The billing and coding guidelines are jointly produced by the American Medical Association (AMA), the Department of Health and Human Services, and Centers for Medicare and Medicaid Services (CMS). NPs are encouraged to check the website periodically for updates and revisions at http://www.cms.gov. The revisions reproduced in this chapter were approved by the AMA and CMS in 2019.
You have been seeing patients throughout your entire NP program. Depending on the practice setting you were in you may have had a lot of exposure to billing and coding or a very limited and confusing exposure. If your NP program utilized a software program such as Typhon1 you had exposure to some of the common Current Procedural Terminology (CPT) used in your specialty area. This information will continue to be helpful to you as you begin practice.
In the practice setting, some NPs continue to have limited exposure to billing and coding and have no idea how much revenue they might generate for their practice. One does not have to become a coder to understand the coding process and billing. Some new employee orientation programs will have a segment that includes some general coding information. There may also be follow-up sessions scheduled as you become familiar with your practice. You should also have access to resources in your practice.
There are currently five major categories of third-party payers. Each payer has its own provider application process, reimbursement policies, and fee schedules. Not all payers allow nonphysician providers to be credentialed or to be credentialed as primary care providers. Some payers have a fixed reimbursement for NPs, for example, 80%, regardless of physician presence in the office or physician consultation. The major third-party payers are Medicare, Medicaid, managed care organizations (MCOs), indemnity insurers, and direct contracts for health services by businesses. Depending on your NP population focus, you may interact with all or some of these payers.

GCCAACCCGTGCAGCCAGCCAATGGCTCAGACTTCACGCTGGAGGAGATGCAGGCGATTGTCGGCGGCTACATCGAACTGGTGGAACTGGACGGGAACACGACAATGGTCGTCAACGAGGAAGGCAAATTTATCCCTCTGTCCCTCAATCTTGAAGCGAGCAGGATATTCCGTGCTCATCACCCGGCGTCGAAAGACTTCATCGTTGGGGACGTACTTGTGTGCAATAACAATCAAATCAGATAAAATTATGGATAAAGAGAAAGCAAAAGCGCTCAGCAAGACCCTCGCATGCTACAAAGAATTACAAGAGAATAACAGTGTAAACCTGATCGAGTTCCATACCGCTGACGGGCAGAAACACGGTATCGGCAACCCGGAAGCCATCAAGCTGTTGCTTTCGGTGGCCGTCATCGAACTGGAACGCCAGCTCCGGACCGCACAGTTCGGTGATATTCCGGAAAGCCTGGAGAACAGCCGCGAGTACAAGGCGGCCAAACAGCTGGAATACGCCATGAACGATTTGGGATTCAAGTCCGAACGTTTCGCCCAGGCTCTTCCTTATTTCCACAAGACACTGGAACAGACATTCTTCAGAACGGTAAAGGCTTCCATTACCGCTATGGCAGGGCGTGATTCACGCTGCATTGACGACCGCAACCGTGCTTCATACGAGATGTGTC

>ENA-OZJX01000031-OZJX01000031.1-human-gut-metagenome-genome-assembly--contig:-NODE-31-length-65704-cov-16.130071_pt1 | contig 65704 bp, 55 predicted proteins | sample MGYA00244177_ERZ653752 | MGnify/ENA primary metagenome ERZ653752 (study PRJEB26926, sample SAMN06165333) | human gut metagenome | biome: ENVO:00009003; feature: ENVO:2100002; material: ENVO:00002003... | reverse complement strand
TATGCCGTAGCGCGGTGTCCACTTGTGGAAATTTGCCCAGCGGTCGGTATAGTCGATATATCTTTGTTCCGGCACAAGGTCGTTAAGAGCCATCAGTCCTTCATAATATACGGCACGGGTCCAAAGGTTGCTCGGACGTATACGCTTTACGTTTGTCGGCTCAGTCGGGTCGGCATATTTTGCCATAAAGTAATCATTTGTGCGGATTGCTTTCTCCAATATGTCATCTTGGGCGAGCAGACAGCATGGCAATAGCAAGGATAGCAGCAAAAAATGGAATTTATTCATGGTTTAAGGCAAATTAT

There are many guidelines for billing and it is best to refer to the CMS2 and other individual private payers for specific details. Some examples of billing guidelines refer to the first time a patient is seen to establish care. This visit must be billed under the NPs individual NPI number and those services are reimbursed at the 85% rate. This same guideline applies to established patients who present with a new medical problem—NPs individual NPI number and an 85% reimbursement rate. Other office setting patient visits may be billed under the “incident to” guideline as long as the physician in on site and the reimbursement is at 100%.2 Billing guidelines also vary depending on site where service was performed (i.e., hospitals, skilled facilities, and hospice care).
In most practices the billing is performed by either an individual who may be an employee or a contracted service. Billing and coding are two separate functions. The coder deciphers ...